First Column, First Window
|Photos of the Work||Start
Dutch Reformed Church On Road to Restoration
Tulip Sale Helps Funds Efforts
|Newburgh's historic Dutch Reformed Church (DRC) is taking
a big step toward its eventual restoration. A "first column" and
"first window" are being restored through donated private services
and grant funds.
"First column, first window," marks the beginning of the restoration of the Greek Revival building's distinctive decorative architectural elements. The City of Newburgh, which owns the former church, has made stabilizing repairs since 1967 when the congregation vacated. In 2002, the non-profit Newburgh Preservation Association (NPA) commissioned a Historic Structure Report, forming the basis for all later restoration efforts.
Local developer Gerry Sanchez is donating the services of his company, Polonia Development & Preservation Services, to restore one of the four 37-feet-high columns which grace the front of the DRC. The work is being done according to specifications from the National Park Service, a division of the U.S. Department of the Interior, which oversees all National Historic Landmarks. The DRC attained the prestigious national landmark status in 2001. Polonia will restore the wooden column and Ionic capital to its original appearance (simulating the stonework of an ancient Greek temple), as designed by Alexander Jackson Davis.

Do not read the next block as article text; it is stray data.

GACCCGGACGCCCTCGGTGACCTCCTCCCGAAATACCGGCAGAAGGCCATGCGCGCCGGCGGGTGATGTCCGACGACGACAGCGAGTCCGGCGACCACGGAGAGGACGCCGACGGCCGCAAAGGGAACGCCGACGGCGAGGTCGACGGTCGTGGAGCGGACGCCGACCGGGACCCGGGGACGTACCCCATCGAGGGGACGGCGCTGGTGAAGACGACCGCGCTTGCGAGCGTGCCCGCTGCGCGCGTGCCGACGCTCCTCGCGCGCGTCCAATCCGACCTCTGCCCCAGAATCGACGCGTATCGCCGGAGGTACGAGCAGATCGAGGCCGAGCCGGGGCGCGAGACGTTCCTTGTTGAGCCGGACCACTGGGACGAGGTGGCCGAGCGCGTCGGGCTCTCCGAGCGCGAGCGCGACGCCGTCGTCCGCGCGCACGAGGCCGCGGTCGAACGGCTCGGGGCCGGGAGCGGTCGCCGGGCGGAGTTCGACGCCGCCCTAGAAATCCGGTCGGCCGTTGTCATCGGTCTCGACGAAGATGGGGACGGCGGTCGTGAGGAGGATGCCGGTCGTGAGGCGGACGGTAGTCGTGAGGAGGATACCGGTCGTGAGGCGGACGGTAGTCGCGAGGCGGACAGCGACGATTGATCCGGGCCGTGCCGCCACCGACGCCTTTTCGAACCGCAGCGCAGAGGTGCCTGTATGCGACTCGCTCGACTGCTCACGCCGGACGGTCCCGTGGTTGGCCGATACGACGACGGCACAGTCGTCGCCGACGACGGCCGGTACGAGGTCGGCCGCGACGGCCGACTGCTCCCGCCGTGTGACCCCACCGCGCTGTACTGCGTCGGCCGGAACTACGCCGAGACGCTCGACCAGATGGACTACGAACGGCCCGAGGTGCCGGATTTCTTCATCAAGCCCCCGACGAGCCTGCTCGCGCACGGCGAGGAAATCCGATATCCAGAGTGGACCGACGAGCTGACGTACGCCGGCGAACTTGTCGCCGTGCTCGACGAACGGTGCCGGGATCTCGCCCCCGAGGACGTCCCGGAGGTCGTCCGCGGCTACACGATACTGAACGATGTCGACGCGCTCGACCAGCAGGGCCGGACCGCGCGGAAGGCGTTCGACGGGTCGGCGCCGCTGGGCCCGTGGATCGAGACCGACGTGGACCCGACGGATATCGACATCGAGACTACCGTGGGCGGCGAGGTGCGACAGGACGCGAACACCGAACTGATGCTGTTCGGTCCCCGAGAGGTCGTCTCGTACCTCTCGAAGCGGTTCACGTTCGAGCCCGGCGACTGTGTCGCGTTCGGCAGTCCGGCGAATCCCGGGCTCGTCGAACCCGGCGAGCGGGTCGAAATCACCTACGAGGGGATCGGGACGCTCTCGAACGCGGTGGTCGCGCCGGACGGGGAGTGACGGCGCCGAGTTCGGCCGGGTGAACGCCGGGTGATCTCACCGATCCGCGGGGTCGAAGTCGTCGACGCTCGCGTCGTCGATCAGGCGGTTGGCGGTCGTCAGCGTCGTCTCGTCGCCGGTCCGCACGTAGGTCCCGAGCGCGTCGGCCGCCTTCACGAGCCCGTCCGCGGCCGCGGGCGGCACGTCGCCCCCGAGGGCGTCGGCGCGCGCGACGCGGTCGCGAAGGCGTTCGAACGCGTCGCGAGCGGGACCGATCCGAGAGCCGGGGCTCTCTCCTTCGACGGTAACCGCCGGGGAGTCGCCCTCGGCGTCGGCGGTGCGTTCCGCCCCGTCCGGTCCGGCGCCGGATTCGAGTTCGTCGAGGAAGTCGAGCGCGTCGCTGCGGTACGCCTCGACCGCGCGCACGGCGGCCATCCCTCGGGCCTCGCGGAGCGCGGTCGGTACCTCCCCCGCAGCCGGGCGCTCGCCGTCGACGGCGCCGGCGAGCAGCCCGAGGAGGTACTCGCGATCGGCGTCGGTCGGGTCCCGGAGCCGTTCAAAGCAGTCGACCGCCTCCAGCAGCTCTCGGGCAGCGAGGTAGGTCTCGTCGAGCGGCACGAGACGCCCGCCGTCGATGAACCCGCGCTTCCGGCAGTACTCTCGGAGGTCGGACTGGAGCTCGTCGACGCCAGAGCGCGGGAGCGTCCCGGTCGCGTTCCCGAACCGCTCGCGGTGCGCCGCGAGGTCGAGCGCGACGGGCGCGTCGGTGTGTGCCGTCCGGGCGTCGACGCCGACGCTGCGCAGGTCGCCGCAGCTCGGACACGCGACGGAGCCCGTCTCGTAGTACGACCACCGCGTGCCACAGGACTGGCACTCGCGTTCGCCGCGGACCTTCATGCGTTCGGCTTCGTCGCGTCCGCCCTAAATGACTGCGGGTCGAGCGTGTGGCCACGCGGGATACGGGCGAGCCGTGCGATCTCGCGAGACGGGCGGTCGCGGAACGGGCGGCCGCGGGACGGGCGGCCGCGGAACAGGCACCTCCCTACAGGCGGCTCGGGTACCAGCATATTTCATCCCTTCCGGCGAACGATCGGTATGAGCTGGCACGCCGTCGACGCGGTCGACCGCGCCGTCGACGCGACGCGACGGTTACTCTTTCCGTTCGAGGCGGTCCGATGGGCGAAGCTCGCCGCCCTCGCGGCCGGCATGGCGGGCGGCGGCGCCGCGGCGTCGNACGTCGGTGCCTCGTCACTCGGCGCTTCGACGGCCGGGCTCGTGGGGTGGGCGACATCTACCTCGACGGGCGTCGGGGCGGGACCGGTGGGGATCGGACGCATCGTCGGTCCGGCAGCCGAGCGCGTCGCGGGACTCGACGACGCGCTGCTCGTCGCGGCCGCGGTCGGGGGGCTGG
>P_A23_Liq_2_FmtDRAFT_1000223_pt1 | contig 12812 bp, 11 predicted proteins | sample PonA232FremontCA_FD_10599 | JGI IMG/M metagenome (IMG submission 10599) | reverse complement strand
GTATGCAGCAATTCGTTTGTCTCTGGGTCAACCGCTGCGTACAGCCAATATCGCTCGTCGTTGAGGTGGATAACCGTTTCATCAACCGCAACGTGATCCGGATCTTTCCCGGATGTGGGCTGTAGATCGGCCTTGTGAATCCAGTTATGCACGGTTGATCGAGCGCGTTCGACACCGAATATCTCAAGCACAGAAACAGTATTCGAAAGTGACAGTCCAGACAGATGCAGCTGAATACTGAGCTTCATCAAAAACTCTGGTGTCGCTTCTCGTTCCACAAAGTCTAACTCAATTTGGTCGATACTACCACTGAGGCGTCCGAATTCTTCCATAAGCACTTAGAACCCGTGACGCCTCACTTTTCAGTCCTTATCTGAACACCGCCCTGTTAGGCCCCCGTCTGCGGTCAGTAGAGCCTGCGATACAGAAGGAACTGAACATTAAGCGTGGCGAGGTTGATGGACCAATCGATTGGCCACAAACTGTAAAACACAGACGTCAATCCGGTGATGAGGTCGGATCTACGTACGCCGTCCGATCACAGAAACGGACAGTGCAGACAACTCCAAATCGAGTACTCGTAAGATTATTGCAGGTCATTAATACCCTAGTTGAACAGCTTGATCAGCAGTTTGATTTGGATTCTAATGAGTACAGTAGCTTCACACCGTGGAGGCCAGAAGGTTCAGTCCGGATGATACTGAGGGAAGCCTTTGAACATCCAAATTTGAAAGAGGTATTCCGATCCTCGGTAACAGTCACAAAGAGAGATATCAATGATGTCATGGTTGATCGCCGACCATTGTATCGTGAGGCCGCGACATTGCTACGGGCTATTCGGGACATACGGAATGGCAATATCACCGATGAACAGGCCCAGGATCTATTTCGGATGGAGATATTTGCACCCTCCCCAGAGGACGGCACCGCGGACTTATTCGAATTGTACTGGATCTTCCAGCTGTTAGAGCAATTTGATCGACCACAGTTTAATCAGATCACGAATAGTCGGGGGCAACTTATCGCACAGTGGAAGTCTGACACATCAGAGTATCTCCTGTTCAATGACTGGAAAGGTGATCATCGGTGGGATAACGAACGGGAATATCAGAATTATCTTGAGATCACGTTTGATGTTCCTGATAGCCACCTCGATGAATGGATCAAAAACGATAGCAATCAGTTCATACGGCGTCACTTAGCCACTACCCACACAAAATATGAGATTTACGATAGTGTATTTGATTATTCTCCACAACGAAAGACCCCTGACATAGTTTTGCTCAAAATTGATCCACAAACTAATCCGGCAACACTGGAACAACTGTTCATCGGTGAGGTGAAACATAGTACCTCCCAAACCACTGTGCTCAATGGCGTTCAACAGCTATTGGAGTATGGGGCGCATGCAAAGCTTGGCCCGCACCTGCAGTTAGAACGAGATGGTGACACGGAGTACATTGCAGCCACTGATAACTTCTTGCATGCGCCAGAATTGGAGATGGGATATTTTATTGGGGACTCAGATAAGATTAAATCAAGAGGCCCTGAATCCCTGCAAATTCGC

"This is a first-class building of national importance," said Sanchez, whose firm recently restored the facade of the Brooklyn Museum. "We are pleased to be able to contribute to the first steps in its restoration."
The National Park Service is also making repairs on the roof and gutters, upgrading basement pillars supporting the main floor, and restoring one of the building's huge windows to the way it looked after a second phase of construction in 1867-68. The restored window will include sections of the original rose-colored glass which suffused the interior with a warm glow, according to contemporary accounts. Jeff Finch, a Park Service restorer, marveled at the quality of the original construction, noting that the central mullion of the 28-foot window was made from a single piece of cedar.
Funding for the preservation work comes from several sources, including a Save America's Treasures grant, a Community Development Block Grant, a City of Newburgh bond, and a grant from the New York State Office of Parks, Recreation and Historic Preservation.
"The restored window and column will give everyone a little glimpse of how beautiful the DRC could be once it is fully restored," according to Dick Bedrosian, president of Newburgh Preservation Association.
"The next step," said Jim Hoekema, NPA Secretary, "will be to develop a viable adaptive re-use plan for the former church that will pay for the restoration and guarantee its continued maintenance."